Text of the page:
The Army has warned its civilian employees that obtaining or even seeking outside employment while furloughed could trigger ethical considerations that would require approval from management and potentially affect their regular jobs.


The guidance, posted online Friday, comes as the Army along with the rest of the Defense Department prepares to furlough most employees for 11 days over three months starting the week of July 8, and as employees face the resulting loss of income.

“Army employees should be mindful that they remain subject to the ‘normal’ ethics rules (e.g., Joint Ethics Regulation), when furloughed,” the guidance says.

For example, it says, “Once an employee starts to seek outside employment, the employee is disqualified from personally and substantially participating in a particular matter that will have a direct and predictable effect on the financial interests of a current or prospective employer.”

Similarly, it says employees must notify management within three days of starting negotiations for outside employment with certain companies. “If the employee’s duties could have a direct and predictable effect on the financial interests of a prospective employer, the employee must file a written disqualification statement with his ethics office, and a copy provided to the employee’s supervisor,” the guidance says.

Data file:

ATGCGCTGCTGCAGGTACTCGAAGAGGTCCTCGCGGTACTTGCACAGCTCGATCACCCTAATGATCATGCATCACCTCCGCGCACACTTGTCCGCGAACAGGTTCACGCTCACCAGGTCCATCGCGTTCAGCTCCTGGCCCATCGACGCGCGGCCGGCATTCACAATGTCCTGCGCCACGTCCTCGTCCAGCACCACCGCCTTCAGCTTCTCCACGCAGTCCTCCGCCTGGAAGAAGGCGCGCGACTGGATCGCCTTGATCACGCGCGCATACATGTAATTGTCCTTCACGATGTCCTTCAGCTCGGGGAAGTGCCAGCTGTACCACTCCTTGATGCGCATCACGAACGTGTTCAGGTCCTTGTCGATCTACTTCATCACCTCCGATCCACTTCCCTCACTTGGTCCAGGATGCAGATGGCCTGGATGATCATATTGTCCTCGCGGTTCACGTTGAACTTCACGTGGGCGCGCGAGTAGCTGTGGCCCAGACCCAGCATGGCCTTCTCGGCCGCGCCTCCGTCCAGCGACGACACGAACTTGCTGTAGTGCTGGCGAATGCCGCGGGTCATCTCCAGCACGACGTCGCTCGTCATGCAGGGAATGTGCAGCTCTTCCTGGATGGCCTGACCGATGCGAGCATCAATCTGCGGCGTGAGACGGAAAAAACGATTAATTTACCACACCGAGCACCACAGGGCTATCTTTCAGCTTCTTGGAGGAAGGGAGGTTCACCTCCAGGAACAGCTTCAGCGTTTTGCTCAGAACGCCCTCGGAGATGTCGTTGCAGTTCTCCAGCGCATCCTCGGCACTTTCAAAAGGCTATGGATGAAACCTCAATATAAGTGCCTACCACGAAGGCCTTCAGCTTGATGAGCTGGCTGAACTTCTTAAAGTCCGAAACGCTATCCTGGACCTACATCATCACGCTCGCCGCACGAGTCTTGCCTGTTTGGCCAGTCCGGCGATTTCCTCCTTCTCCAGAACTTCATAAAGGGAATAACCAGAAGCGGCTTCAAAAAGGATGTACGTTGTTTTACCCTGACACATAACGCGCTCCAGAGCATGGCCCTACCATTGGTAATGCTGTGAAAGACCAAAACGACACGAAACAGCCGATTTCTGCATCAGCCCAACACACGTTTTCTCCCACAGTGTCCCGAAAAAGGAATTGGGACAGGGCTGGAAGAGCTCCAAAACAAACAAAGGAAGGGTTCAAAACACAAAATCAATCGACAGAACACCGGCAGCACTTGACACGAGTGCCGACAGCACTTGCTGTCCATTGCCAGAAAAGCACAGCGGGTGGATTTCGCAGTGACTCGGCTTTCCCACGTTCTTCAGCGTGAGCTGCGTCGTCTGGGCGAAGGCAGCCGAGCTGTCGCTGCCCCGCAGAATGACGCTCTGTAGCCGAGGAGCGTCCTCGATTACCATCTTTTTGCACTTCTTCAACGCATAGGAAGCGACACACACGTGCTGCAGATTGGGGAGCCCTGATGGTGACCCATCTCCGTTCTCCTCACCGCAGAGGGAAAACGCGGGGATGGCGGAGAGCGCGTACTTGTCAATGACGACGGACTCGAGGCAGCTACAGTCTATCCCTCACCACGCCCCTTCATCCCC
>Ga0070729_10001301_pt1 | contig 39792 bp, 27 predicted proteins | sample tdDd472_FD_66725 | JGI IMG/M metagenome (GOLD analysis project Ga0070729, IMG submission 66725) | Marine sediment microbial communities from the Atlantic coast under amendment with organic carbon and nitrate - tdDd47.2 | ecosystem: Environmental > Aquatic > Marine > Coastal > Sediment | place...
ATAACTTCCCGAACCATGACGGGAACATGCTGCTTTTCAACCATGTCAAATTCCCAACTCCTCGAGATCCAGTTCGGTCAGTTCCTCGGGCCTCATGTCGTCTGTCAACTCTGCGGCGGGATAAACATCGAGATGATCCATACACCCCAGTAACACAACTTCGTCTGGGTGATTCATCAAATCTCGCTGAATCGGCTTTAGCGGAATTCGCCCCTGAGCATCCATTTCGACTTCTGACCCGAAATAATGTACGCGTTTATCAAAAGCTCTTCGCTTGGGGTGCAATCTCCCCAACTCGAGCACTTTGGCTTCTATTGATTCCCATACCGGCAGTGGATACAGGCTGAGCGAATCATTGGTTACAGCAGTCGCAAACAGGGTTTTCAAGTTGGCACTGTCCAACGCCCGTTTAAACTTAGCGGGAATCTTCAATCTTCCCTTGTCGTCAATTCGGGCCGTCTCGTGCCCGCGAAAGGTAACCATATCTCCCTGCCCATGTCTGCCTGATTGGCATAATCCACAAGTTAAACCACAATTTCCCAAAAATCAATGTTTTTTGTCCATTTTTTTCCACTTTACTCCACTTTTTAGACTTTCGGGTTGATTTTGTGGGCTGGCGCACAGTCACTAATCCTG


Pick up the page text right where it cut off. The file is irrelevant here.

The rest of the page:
“Bottom line: If DoD personnel are considering an opportunity to serve in an outside position in their personal capacities, whether the position is compensated or uncompensated, they should immediately disqualify themselves from participating in DoD matters that could affect their prospective employer to avoid a conflict of interest,” it says.

The Office of Government Ethics and the Office of Personnel Management have sent similar warnings, saying that ethical restrictions continue to apply because furloughed workers remain federal employees; they are placed in a status akin to other forms of leave without pay such as parental leave.